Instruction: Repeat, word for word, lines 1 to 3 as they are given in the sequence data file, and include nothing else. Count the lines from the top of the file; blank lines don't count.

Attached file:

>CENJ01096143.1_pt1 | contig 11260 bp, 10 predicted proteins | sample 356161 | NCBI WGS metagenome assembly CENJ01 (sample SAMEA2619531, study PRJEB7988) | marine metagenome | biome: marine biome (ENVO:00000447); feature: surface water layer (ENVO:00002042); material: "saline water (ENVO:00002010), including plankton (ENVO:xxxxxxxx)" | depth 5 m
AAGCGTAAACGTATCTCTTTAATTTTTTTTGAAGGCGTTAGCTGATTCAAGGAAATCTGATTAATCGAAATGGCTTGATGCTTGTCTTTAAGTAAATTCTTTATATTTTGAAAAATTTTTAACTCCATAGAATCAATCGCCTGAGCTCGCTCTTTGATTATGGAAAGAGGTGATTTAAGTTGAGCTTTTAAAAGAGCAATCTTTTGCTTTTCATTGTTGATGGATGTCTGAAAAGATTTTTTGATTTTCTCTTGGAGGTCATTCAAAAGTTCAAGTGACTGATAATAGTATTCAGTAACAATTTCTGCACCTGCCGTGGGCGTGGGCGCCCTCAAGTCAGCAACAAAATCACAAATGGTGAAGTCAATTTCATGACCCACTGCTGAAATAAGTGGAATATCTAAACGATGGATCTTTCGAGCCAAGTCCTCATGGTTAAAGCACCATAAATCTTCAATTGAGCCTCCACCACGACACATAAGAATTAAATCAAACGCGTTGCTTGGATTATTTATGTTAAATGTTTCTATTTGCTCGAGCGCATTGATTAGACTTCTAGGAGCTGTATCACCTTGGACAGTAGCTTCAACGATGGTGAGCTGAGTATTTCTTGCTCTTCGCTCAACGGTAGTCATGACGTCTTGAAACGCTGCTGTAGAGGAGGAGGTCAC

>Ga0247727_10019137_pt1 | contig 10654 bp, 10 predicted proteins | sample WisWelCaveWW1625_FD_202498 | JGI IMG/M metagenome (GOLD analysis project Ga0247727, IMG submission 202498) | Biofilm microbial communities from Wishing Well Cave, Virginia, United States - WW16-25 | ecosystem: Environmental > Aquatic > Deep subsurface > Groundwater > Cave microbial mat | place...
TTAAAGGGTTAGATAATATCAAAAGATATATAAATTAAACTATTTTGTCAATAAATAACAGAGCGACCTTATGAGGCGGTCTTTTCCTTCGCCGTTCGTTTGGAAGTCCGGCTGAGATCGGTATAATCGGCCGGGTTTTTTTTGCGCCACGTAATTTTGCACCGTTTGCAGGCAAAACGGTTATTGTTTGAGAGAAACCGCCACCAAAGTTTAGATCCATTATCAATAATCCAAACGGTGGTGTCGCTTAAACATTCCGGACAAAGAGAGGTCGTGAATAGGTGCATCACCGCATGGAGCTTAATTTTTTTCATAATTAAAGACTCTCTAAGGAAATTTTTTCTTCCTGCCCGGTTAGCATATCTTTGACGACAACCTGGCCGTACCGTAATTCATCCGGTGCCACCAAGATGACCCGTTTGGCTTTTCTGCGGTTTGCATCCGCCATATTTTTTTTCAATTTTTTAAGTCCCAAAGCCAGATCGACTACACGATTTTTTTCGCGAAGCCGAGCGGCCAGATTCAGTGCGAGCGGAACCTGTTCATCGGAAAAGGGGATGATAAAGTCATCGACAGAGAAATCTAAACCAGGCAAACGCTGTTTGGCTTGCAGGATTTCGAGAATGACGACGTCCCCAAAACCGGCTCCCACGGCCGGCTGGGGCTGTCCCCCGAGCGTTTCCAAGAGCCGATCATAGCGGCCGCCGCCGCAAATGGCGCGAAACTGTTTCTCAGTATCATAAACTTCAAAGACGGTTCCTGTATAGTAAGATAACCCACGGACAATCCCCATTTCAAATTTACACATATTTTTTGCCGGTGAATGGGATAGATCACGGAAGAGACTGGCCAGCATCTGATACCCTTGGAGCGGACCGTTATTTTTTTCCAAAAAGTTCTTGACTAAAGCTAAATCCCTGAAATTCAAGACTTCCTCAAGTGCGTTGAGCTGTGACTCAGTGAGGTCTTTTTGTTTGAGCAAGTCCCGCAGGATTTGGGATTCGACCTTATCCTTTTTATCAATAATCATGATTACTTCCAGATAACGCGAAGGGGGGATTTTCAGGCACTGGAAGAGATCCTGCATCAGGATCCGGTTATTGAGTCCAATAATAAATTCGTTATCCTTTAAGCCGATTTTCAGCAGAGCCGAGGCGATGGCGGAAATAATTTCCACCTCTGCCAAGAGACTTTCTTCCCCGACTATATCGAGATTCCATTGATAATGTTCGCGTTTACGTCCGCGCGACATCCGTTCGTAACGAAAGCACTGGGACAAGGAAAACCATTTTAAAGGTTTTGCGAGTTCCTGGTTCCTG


>CENJ01096143.1_pt1 | contig 11260 bp, 10 predicted proteins | sample 356161 | NCBI WGS metagenome assembly CENJ01 (sample SAMEA2619531, study PRJEB7988) | marine metagenome | biome: marine biome (ENVO:00000447); feature: surface water layer (ENVO:00002042); material: "saline water (ENVO:00002010), including plankton (ENVO:xxxxxxxx)" | depth 5 m
AAGCGTAAACGTATCTCTTTAATTTTTTTTGAAGGCGTTAGCTGATTCAAGGAAATCTGATTAATCGAAATGGCTTGATGCTTGTCTTTAAGTAAATTCTTTATATTTTGAAAAATTTTTAACTCCATAGAATCAATCGCCTGAGCTCGCTCTTTGATTATGGAAAGAGGTGATTTAAGTTGAGCTTTTAAAAGAGCAATCTTTTGCTTTTCATTGTTGATGGATGTCTGAAAAGATTTTTTGATTTTCTCTTGGAGGTCATTCAAAAGTTCAAGTGACTGATAATAGTATTCAGTAACAATTTCTGCACCTGCCGTGGGCGTGGGCGCCCTCAAGTCAGCAACAAAATCACAAATGGTGAAGTCAATTTCATGACCCACTGCTGAAATAAGTGGAATATCTAAACGATGGATCTTTCGAGCCAAGTCCTCATGGTTAAAGCACCATAAATCTTCAATTGAGCCTCCACCACGACACATAAGAATTAAATCAAACGCGTTGCTTGGATTATTTATGTTAAATGTTTCTATTTGCTCGAGCGCATTGATTAGACTTCTAGGAGCTGTATCACCTTGGACAGTAGCTTCAACGATGGTGAGCTGAGTATTTCTTGCTCTTCGCTCAACGGTAGTCATGACGTCTTGAAACGCTGCTGTAGAGGAGGAGGTCAC

>Ga0247727_10019137_pt1 | contig 10654 bp, 10 predicted proteins | sample WisWelCaveWW1625_FD_202498 | JGI IMG/M metagenome (GOLD analysis project Ga0247727, IMG submission 202498) | Biofilm microbial communities from Wishing Well Cave, Virginia, United States - WW16-25 | ecosystem: Environmental > Aquatic > Deep subsurface > Groundwater > Cave microbial mat | place...